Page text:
Our findings had demonstrated that iNOS protein expression was significantly upregulated in the colonic tissue after DNBS enema, which was attenuated by oral Am administration. iNOS synthesis can be induced by pro-inflammatory cytokines or bacterial toxins in a variety of cells such as neutrophils, macrophages, endothelial cells and enterocytes, etc.. Therefore, the reduction of neutrophil infiltration, as indicated by the decrease of MPO activity during the anti-inflammatory action of Am, may contribute at least partly to the alleviating effect of Am on iNOS expression in the colonic tissue. Elevated iNOS expression will result in the production of a huge amount of colonic inflammatory NO radicals. Increased production of NO as a result of the overexpression of iNOS protein and mRNA had been demonstrated in affected areas of the intestine in patients suffering from UC or CD. Overwhelming production of iNOS-produced NO causes mucosal vasodilation and modulation of intestinal water and electrolyte transport, which together increase vascular permeability. One of the underlying mechanisms of NO in inducing colonic toxicity involves the interaction with superoxide to produce peroxynitrite, a potent oxidant that can initiate membrane lipid peroxidation, sulfhydryl oxidation of proteins and nitration of acromatic amino acids. In turn, peroxynitrite was found to inhibit superoxide production in a dose-dependent manner. Together with our findings concerning GSH level, Am treatment could reduce superoxide and NO production by preservation of GSH and attenuating iNOS protein expression. As a result, these actions could reduce peroxynitrite formation and in turn diminish the damaging effect of DNBS-induced colonic injury. In addition, it is possible that hydroxyl radicals could be formed by the interaction of NO and hydrogen peroxide, which was prevented by Am through inhibition of iNOS synthesis.
Gene expression of cell adhesion molecules is induced by pro-inflammatory cytokines and lipopolysaccharide, such as the cytokines TNF-a, interleukin (IL)-1 and interferon (IFN)-g. P-selectin was considerably increased in the colonic endothelium early after colitis induction, which could last for at least 3 wk. In this study, protein expression of P-selectin and ICAM-1 was significantly upregulated after DNBS induction, leading to continuous influx of leukocytes to maintain the local inflammation. Both Am pre-treatment and post-treatment significantly downregulated the protein expression of P-selectin, while ICAM-1 expression was only significantly inhibited in the 4 g/kg Am pre-treatment group. In general, these findings suggest that Am could reduce neutrophil infiltration into colonic tissues through the attenuation of P-selectin and ICAM-1 synthesis evoked by DNBS. Moreover, the subsequent attenuation of MPO activity could further lead to reduction of iNOS synthesis and ROM production. In the study of McCafferty’s group, increased P-selectin expression was observed 3 d after induction of acetic acid induced colitis. Moreover, Jones and co-workers reported that there was local upregulation of ICAM-1 in UC and CD patients. ICAM-1 will be manifested during the early inflammatory status of the intestine, while P-selectin expression can only be detectable in a slightly later stage. It is imminent that ICAM-1 plays a pivotal role in determining the initial inflammatory events, while P-selectin will be manifested later in time and is responsible for the maintenance of such responses. Am pretreatment actually prepared the colonic mucosa for subsequent insult by suppressing ICAM-1 synthesis. Nevertheless, after colitis was induced, Am could no longer be capable of inhibiting ICAM-1 production as the inflammatory reactions had already been started.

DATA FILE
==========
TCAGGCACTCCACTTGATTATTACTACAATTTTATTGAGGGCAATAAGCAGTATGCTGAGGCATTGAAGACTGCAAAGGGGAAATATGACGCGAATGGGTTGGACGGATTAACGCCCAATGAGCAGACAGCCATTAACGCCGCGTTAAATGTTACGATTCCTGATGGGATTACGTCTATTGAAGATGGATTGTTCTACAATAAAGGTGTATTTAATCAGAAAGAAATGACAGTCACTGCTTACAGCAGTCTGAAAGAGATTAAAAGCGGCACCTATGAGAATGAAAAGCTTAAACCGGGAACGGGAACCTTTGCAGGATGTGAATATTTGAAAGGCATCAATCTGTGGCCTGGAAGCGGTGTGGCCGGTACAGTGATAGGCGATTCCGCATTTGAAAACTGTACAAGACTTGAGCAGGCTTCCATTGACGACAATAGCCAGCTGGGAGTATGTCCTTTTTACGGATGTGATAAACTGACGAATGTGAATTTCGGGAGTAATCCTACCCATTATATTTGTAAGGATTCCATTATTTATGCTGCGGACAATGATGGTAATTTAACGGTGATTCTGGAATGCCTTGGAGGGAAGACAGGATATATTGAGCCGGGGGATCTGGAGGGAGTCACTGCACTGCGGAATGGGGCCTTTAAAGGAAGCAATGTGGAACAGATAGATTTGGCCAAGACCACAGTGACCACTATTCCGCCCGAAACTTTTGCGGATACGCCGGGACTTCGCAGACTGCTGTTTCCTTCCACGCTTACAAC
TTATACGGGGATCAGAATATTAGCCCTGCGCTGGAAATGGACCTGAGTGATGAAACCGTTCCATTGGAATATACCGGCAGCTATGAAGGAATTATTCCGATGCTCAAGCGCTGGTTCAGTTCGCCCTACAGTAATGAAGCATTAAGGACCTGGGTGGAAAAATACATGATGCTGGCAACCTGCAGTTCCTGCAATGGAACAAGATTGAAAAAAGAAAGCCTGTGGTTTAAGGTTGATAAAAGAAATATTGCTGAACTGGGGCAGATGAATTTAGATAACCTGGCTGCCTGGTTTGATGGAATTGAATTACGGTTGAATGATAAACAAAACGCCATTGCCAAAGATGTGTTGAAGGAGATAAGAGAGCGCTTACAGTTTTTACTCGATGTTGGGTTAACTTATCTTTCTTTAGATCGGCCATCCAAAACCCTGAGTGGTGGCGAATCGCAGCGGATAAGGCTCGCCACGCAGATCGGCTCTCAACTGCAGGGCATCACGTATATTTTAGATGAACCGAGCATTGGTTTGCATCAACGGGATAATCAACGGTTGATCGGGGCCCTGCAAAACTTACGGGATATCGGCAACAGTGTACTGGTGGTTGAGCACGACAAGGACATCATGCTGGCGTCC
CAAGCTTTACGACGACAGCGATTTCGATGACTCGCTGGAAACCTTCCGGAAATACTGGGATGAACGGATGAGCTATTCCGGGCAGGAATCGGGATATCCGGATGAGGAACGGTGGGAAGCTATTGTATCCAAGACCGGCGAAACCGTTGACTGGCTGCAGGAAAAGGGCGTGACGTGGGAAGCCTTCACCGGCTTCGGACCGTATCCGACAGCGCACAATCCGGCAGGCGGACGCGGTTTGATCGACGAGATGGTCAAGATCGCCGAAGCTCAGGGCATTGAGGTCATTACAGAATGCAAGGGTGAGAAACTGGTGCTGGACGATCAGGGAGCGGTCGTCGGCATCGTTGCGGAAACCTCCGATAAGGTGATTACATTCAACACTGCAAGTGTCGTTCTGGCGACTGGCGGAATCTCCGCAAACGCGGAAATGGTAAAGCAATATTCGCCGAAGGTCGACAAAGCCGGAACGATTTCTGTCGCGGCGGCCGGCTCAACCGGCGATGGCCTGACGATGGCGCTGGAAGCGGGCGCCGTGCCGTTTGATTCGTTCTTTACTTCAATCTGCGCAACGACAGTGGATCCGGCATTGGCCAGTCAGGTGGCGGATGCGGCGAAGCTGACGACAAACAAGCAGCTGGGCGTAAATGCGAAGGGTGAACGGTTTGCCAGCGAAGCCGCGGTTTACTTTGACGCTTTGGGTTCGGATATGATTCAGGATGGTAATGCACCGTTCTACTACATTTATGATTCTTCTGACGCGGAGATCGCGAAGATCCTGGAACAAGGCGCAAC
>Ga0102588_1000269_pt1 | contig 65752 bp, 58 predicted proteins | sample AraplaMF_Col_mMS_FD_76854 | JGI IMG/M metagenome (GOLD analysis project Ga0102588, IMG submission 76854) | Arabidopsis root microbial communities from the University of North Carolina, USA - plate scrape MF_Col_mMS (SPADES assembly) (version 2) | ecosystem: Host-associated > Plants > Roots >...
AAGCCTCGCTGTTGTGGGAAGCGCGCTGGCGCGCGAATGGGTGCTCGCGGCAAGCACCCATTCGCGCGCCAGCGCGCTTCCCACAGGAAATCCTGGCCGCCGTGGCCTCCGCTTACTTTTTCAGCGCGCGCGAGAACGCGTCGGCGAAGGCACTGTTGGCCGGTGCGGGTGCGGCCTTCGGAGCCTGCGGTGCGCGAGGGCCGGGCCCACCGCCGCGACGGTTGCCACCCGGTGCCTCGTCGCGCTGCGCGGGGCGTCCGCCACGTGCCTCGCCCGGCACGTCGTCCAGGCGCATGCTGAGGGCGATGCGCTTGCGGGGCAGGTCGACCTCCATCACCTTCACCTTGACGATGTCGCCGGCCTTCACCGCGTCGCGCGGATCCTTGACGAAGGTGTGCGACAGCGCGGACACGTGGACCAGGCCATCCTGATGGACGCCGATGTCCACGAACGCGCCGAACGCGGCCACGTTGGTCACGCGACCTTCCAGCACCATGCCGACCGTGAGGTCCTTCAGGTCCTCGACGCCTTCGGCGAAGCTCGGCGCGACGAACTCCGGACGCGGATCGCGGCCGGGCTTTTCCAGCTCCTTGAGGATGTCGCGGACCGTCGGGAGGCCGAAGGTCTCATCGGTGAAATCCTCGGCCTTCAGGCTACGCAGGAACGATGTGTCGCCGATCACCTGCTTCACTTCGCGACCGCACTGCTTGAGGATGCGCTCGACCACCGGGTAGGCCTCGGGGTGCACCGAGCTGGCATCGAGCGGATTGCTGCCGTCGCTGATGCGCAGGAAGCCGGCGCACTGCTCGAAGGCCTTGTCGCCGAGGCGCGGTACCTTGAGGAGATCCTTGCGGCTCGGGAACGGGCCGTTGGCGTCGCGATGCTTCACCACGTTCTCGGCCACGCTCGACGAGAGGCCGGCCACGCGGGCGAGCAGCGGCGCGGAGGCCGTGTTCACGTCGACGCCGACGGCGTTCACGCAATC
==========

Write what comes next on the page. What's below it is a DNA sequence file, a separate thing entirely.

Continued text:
In conclusion, the results of the present study have shown that Am have both preventive and therapeutic potential in experimental colitis by its modulation of inflammatory mediators and anti-oxidation. It could significantly inhibit P-selectin and ICAM-1 protein expression, attenuate neutrophil infiltration and iNOS synthesis, as well as preserve the deprivation of GSH in colonic tissue following DNBS challenge. Our findings indeed open up a new avenue in deriving new chemotherapeutic strategies against IBD.
The authors want to express their sincere gratitude to Cecilia Chik and Jess Chung for their assistance throughout the present study.